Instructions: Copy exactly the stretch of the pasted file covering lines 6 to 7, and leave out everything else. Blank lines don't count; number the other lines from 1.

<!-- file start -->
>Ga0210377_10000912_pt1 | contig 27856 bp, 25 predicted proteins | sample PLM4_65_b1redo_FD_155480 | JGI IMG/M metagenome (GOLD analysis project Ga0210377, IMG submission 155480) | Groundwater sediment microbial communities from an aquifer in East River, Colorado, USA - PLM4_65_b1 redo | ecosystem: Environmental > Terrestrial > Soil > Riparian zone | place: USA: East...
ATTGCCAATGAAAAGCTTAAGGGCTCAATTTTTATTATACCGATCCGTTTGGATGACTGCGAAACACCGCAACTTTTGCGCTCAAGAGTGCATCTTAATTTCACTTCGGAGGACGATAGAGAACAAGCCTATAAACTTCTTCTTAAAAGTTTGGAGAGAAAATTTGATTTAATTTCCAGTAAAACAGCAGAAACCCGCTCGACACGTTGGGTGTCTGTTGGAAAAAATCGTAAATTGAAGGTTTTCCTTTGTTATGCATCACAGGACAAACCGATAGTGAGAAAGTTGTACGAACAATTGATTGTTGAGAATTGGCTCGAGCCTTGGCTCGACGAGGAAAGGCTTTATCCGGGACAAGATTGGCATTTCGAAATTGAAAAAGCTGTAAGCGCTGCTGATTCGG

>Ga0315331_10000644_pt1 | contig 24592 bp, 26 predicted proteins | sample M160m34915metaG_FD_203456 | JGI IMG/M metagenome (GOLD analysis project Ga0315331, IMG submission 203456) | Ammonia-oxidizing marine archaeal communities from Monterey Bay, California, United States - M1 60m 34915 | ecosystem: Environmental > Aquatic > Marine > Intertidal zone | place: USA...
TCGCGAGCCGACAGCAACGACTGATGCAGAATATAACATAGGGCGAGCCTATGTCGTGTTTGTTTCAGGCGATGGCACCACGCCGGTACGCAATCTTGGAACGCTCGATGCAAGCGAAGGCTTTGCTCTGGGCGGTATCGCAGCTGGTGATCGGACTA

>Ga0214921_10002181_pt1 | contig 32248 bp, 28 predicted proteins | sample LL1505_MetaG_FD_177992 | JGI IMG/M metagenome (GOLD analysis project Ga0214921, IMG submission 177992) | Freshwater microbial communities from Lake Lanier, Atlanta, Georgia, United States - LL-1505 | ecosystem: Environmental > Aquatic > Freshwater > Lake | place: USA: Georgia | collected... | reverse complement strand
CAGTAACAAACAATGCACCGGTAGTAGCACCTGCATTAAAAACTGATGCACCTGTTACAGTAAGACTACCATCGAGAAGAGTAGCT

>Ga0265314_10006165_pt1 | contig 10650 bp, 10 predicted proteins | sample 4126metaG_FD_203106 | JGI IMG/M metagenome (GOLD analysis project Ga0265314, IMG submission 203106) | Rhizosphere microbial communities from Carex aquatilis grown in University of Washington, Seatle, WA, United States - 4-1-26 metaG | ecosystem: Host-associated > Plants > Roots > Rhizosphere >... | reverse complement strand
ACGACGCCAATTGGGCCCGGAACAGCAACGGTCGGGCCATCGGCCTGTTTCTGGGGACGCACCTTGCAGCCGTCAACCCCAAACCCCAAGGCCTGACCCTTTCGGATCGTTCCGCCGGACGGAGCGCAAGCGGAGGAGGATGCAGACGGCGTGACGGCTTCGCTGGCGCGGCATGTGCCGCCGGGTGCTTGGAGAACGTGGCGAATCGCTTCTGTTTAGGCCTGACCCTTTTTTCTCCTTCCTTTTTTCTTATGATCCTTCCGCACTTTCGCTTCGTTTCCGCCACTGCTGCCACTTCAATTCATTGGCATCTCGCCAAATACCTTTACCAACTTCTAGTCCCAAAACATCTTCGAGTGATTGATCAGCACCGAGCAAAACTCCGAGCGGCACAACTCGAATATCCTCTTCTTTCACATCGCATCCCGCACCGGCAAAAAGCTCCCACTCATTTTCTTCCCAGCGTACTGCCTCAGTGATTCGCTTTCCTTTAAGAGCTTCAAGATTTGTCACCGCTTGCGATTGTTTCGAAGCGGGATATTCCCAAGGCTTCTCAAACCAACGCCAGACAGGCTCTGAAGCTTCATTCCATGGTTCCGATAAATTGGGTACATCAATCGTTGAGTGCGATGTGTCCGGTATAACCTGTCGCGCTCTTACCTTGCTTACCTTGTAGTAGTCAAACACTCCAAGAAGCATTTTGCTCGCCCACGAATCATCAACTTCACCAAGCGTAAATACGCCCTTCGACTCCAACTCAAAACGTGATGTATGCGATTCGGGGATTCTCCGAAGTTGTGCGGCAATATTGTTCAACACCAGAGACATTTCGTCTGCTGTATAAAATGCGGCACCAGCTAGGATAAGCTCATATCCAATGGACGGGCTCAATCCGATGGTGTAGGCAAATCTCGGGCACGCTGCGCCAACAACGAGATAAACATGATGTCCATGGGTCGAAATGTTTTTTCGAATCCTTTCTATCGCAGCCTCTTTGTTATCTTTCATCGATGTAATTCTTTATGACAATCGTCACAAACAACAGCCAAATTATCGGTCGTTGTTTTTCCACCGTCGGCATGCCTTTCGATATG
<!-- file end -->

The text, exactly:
CAGTAACAAACAATGCACCGGTAGTAGCACCTGCATTAAAAACTGATGCACCTGTTACAGTAAGACTACCATCGAGAAGAGTAGCT

>Ga0265314_10006165_pt1 | contig 10650 bp, 10 predicted proteins | sample 4126metaG_FD_203106 | JGI IMG/M metagenome (GOLD analysis project Ga0265314, IMG submission 203106) | Rhizosphere microbial communities from Carex aquatilis grown in University of Washington, Seatle, WA, United States - 4-1-26 metaG | ecosystem: Host-associated > Plants > Roots > Rhizosphere >... | reverse complement strand